Magazine, website & books written by teens since 1989

The Toilet Seat Principle

“There’s nothing wrong with leaving the toilet seat up! You women are all the same!” I roll my eyes to the sarcastic sound of my younger brother’s voice, shaking my head in his half-hearted attempt at an argument.

We’ve had this discussion countless times, even when it’s not specifically about the toilet seat. He neglects putting my books back on my shelf after reading them, explodes the contents of his backpack over the living room floor the moment he gets home from school, and not unlike the fairytale character Hansel, leaves a trail of stray crumbs of whatever he is currently eating throughout the entire house. No matter how enormous my efforts or specific my facts, he can never seem to wrap his curly red locks around one of the simplest rules of human existence; everyone is happier when things are left better than they are found, even in instances as insignificantly small as a toilet seat.

Opportunities present themselves throughout life and have the potential to make people and society better, if only they were seized. When walking through a park, it is easy to focus on the beautiful, decorative things – the violet and golden pansies, deep green brush of trees, gentle blue sky polka-dotted with marshmallow clouds. But what happens when a McDonald’s takeout bag, greasy with leftover inedible remains, is discovered? After grimacing at the blemish of perfect scenery, many would simply ignore it, leaving it to waste away or be pecked by passing pigeons. How different would that stroll be if someone just decided to pick it up, and carry the piece of trash with them to the nearest trash can? Not only would this make the ecosystem healthier, but it would also make another person’s experience so much more pleasurable, simply by going a little bit further and being a better person.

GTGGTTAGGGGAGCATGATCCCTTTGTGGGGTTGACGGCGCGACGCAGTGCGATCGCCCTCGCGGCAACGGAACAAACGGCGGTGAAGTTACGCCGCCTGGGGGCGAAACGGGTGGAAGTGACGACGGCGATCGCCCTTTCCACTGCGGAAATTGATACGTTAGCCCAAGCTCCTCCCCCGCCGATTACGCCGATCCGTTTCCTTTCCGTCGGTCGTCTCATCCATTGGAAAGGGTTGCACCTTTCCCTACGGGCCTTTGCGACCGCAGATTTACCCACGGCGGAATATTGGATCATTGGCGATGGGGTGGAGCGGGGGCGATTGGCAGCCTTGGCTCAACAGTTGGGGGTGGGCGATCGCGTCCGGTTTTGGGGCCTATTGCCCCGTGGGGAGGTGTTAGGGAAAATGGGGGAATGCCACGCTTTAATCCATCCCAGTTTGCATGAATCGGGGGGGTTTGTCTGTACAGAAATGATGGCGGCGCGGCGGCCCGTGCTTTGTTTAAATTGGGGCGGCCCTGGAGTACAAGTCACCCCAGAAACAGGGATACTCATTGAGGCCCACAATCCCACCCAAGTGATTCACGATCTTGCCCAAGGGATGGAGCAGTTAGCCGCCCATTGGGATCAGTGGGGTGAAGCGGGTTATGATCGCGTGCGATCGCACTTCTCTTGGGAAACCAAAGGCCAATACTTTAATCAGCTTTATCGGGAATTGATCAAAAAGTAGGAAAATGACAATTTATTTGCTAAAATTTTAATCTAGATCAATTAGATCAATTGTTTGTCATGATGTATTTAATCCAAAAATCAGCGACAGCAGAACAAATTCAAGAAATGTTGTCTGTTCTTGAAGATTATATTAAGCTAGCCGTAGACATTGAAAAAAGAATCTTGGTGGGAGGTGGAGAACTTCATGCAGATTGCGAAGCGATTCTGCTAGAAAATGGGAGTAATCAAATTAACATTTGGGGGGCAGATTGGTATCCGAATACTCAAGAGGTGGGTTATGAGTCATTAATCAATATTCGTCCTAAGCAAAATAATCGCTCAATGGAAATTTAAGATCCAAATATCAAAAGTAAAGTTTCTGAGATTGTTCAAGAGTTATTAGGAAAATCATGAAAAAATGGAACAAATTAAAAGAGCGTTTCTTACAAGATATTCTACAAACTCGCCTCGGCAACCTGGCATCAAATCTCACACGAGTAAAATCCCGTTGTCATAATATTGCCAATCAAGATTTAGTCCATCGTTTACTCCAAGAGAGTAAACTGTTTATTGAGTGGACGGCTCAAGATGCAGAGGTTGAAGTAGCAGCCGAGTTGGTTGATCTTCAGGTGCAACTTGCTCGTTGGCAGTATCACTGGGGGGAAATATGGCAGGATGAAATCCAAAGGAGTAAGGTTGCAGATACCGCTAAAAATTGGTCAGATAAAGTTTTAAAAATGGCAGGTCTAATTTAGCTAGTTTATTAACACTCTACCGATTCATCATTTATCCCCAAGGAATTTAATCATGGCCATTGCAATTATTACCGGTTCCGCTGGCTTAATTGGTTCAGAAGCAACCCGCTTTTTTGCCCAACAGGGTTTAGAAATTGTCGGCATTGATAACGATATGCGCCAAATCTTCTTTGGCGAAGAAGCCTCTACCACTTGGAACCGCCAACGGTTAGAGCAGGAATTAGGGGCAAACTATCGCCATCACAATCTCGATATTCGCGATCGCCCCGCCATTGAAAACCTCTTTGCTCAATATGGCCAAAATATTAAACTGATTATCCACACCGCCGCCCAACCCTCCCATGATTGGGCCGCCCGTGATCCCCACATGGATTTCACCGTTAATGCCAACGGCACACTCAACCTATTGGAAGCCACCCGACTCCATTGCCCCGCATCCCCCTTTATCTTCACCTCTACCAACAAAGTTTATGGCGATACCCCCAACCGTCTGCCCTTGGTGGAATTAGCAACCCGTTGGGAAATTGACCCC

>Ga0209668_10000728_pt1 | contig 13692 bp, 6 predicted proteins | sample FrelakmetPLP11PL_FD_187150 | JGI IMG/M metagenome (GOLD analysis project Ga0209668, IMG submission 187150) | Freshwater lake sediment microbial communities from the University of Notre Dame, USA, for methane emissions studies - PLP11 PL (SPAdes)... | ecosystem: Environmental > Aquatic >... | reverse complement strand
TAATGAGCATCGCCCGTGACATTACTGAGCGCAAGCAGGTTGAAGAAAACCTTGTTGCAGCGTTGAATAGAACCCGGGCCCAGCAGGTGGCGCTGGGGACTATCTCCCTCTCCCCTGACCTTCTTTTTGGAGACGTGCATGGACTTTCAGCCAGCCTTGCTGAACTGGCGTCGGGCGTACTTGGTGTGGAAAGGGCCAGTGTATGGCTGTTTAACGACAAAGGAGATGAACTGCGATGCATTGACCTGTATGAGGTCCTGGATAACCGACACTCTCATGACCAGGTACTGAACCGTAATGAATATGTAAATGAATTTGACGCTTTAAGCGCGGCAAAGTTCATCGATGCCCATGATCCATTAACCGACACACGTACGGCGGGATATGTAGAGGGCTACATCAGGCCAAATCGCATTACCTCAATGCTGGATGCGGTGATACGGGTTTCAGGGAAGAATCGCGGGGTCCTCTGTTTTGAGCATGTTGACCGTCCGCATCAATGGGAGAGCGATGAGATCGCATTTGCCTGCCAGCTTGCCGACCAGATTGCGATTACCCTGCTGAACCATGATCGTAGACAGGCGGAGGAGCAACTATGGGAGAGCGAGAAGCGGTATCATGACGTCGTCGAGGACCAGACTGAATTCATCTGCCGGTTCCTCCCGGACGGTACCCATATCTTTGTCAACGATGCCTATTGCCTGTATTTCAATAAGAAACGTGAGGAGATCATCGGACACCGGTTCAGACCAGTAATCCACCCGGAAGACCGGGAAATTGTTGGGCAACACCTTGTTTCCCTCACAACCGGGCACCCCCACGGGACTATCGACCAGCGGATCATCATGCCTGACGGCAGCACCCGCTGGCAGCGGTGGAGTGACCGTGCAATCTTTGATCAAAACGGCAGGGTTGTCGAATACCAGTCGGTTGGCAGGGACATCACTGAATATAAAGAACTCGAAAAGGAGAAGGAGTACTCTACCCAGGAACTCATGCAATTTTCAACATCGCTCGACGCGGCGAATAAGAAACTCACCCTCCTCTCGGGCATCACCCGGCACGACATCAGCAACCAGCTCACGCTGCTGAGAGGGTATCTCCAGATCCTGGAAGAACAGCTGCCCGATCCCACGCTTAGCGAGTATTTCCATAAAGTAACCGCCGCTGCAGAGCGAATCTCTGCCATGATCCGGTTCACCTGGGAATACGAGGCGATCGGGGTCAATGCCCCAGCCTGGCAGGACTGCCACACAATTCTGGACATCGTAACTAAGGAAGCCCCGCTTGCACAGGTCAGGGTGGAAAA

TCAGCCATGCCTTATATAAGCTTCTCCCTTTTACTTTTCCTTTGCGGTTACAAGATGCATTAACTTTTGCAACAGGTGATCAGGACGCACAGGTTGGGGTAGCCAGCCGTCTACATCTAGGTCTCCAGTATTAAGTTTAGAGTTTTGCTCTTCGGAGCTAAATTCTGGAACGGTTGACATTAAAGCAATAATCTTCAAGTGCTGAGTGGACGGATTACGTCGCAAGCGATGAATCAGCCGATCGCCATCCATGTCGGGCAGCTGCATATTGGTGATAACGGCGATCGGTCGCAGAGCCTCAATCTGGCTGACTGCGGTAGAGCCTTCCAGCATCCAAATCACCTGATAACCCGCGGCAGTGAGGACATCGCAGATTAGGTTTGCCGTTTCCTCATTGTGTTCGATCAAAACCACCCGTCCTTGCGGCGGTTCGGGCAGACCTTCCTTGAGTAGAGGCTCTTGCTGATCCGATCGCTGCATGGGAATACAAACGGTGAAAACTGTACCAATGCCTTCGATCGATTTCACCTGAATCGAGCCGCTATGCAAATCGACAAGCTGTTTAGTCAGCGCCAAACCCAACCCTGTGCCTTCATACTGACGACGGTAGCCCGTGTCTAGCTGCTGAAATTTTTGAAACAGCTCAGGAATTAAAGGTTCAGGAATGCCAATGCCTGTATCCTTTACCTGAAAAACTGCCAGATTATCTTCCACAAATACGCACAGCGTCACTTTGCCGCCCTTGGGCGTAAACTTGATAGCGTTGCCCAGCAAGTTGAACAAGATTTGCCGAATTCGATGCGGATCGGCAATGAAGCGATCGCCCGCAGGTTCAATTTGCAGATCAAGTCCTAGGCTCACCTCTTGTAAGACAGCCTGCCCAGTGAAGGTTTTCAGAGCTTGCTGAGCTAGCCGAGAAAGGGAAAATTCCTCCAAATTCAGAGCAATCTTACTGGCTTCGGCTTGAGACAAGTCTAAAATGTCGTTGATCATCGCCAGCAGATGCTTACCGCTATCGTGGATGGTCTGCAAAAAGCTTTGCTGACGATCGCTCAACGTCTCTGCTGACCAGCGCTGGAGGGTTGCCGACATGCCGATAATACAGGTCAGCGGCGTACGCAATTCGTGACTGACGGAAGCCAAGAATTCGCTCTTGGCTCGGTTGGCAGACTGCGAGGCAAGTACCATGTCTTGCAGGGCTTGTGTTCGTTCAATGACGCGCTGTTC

Since it is so important to leave things better than you found them, imagine how infinitely more important it would be to leave a person better than you found him. When one of my mornings started with a lecture with my father about my poor habit of tardiness, it affected the rest of my day negatively. One of my friends took notice, and instead of letting it pass, she went the extra mile, bought me a chocolate chip cookie, and sat down with me for two minutes just to tell me that I wasn’t alone, and she’d always be there for me to talk to. Similarly, if we took up the habit of giving smiles, compliments, and chocolate chip cookies when necessary, those people with whom we come in contact would be transformed from bad to good, good to better, and better to best.

Following this simple principle of leaving things and people better than I find them has changed my life specifically by helping me notice other’s situations in life and helping them improve. It has given me the chance to see the world as a place that can progress simply through random acts of kindness and consideration, starting from my very words and deeds. Imagine what changes to life would occur if everyone you came in contact with left you feeling better than the way you felt before. The possibilities are endless. The only thing left to do is act.



Post a Comment

Be the first to comment on this article!




Site Feedback